State holds interactive budget forum at multiple sites


BENNINGTON -- The State of Vermont held the second of two interactive Public Budget Forums on Tuesday, giving concerned Vermont residents a chance to direct questions and comments to administration officials.

The forum was held via teleconference, with citizens at 14 sites taking turns making comments or asking questions. Vermont Interactive Technologies hosted the event. The VIT studio in Bennington is located at the Senior Center.

Secretary of Administration Jeb Spaulding and Deputy Commissioner of Finance & Management Sarah Clark represented the state. Clark was filling in for Commissioner Jim Reardon, who was unable to attend the conference. In the Bennington studio, state Rep. Alice Miller was in attendance, as well as representatives from the Vermont Workers' Center and United Counseling Services.

The conference began with a short presentation by Clark on the budget process. She noted that Vermont had become increasingly reliant on federal funds since around 2008. As federal funds are cut back, Vermont now faces several key budget items not receiving the funding they once did. Gov. Peter Shumlin recently asked department heads to aim for level funding when submitting their budget requests this year.

The largest expenditures in the Vermont budget are for K-12 education and Medicare.

The first question came from Bennington, with Lee Russ of the Vermont Workers' Center asking Spaulding to explain the reasoning behind funding cuts to many important aid programs, such as WIC and 3SquareVT.

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"Over time, Vermont has become very reliant on federal funds," Spaulding echoed from Clark's earlier presentation, "and as the federal government backs out, we have to make do." Spaulding went on to say that the Shumlin administration was working with other governors to lobby for cuts to the SNAP program in the upcoming Farm Bill to be limited, which would help offset some of the decreases in state funding.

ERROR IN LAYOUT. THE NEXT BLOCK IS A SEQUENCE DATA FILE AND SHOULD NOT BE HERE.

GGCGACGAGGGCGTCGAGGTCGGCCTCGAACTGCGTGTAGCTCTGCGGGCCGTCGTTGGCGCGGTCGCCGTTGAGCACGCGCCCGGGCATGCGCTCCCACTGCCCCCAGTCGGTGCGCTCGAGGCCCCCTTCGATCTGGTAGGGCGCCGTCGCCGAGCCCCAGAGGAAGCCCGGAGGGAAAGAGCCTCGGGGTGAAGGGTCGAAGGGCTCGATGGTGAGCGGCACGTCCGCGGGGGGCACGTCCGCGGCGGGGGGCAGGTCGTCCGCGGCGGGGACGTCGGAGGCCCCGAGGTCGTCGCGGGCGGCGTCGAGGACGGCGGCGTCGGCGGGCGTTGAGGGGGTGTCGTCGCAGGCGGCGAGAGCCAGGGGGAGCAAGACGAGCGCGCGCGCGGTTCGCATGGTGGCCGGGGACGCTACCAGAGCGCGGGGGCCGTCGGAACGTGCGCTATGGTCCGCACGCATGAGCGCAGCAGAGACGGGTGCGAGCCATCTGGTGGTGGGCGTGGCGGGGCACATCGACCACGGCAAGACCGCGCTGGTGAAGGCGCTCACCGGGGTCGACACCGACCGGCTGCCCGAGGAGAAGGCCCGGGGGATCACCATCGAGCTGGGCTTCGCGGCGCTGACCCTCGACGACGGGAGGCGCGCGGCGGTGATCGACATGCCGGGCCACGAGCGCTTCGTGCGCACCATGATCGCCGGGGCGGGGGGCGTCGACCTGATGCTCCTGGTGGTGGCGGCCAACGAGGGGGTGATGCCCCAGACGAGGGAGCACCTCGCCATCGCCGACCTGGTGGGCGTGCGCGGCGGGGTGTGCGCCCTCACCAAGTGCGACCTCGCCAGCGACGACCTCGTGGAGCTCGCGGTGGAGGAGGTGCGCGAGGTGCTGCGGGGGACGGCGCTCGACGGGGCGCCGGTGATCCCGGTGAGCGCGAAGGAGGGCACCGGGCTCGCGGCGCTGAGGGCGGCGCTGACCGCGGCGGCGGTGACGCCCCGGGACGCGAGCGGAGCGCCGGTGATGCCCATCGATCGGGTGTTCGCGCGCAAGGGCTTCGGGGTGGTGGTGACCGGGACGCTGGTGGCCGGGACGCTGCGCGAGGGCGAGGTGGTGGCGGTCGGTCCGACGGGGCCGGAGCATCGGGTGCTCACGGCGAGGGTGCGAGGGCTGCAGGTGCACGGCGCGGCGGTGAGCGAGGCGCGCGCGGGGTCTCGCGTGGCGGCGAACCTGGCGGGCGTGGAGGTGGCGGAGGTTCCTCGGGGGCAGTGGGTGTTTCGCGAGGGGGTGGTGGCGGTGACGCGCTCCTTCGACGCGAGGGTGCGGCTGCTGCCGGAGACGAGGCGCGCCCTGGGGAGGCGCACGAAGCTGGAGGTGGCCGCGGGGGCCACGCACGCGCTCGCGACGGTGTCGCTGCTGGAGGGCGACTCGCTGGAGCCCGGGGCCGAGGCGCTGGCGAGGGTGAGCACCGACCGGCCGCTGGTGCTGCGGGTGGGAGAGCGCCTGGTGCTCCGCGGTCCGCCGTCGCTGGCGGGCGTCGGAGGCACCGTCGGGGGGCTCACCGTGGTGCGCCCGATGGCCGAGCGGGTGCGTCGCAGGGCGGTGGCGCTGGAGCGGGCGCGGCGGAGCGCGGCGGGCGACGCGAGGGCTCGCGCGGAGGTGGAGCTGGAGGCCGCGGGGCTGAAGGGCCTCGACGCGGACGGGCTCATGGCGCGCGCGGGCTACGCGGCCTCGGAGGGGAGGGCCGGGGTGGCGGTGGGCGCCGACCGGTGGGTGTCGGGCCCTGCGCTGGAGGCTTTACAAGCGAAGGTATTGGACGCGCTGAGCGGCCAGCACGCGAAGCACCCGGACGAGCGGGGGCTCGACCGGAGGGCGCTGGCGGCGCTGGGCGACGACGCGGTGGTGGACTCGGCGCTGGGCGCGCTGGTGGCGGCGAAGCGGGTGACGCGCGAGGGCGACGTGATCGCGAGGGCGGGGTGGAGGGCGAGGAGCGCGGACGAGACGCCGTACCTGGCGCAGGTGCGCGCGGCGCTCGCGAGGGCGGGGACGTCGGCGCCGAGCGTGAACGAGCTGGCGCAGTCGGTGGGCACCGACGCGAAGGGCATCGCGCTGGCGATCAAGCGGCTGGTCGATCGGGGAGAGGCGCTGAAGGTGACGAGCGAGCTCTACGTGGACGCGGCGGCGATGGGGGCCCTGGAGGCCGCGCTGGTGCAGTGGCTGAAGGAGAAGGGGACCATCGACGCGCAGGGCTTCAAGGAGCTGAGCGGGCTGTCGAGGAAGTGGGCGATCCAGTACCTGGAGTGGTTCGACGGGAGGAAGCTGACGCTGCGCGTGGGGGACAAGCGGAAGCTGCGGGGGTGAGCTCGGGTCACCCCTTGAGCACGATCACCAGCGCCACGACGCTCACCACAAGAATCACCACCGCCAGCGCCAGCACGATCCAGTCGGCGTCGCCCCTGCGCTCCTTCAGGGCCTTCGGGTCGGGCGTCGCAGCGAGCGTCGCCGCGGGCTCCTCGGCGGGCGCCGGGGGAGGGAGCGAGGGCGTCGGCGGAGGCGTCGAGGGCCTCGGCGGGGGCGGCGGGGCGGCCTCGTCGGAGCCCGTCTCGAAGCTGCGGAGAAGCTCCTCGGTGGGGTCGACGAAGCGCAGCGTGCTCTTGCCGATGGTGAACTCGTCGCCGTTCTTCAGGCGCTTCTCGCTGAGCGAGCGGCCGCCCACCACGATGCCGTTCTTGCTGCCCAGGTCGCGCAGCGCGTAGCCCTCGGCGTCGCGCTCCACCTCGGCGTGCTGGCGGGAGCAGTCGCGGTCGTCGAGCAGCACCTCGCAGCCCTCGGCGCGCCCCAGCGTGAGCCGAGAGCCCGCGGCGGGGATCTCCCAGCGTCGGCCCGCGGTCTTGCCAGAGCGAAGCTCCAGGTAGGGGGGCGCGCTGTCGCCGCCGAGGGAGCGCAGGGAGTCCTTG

Questions then rotated through the other 13 sites, where many of the questions and comments focused on aid and mental health programs. Max Barrows, of Green Mountain South Advocates, was in the Montpelier studio with Spaulding and Clark. Barrows expressed concern that people who already received benefits from the state programs were having their benefits cut, while the programs as a whole continue to grow. "It's robbing Peter to pay Paul," said Barrows, "Why are you not adding enough money to the system to meet the needs?"

"The [developmental services] budget has gone up faster than any other part of the budget," Spaulding replied, "We have to live within the budget passed by the legislature, which was a significant increase." Spaulding went on explain that the budget for developmental services has increased by 6 percent, twice as much as the budget on a whole. "Trying to be fair and compassionate in divvying up the funds is one of the toughest things we have to do, on a day to day level," he said.

The second and final person to speak from Bennington was a client of UCS, who introduced herself as Lisa. She had lived in Bennington for the past 20 years, and had been with UCS for the past 17. "Sometimes," she said, "when you take away the budget, it impacts all of our lives. It hurts us that you keep taking money away from [people with disabilities]."

Spaulding responded, "On spending per capita, or any metric, Vermont is one of the highest-spending states out there." Later, faced with similar questioning about the developmental services budget being cut, he responded, "In the area of developmental services, there has not been a cut. It's simply a matter of whether the increase in funding has been enough to meet the ongoing demand."

Derek Carson can be reached for comment at Follow him on Twitter @DerekCarsonBB


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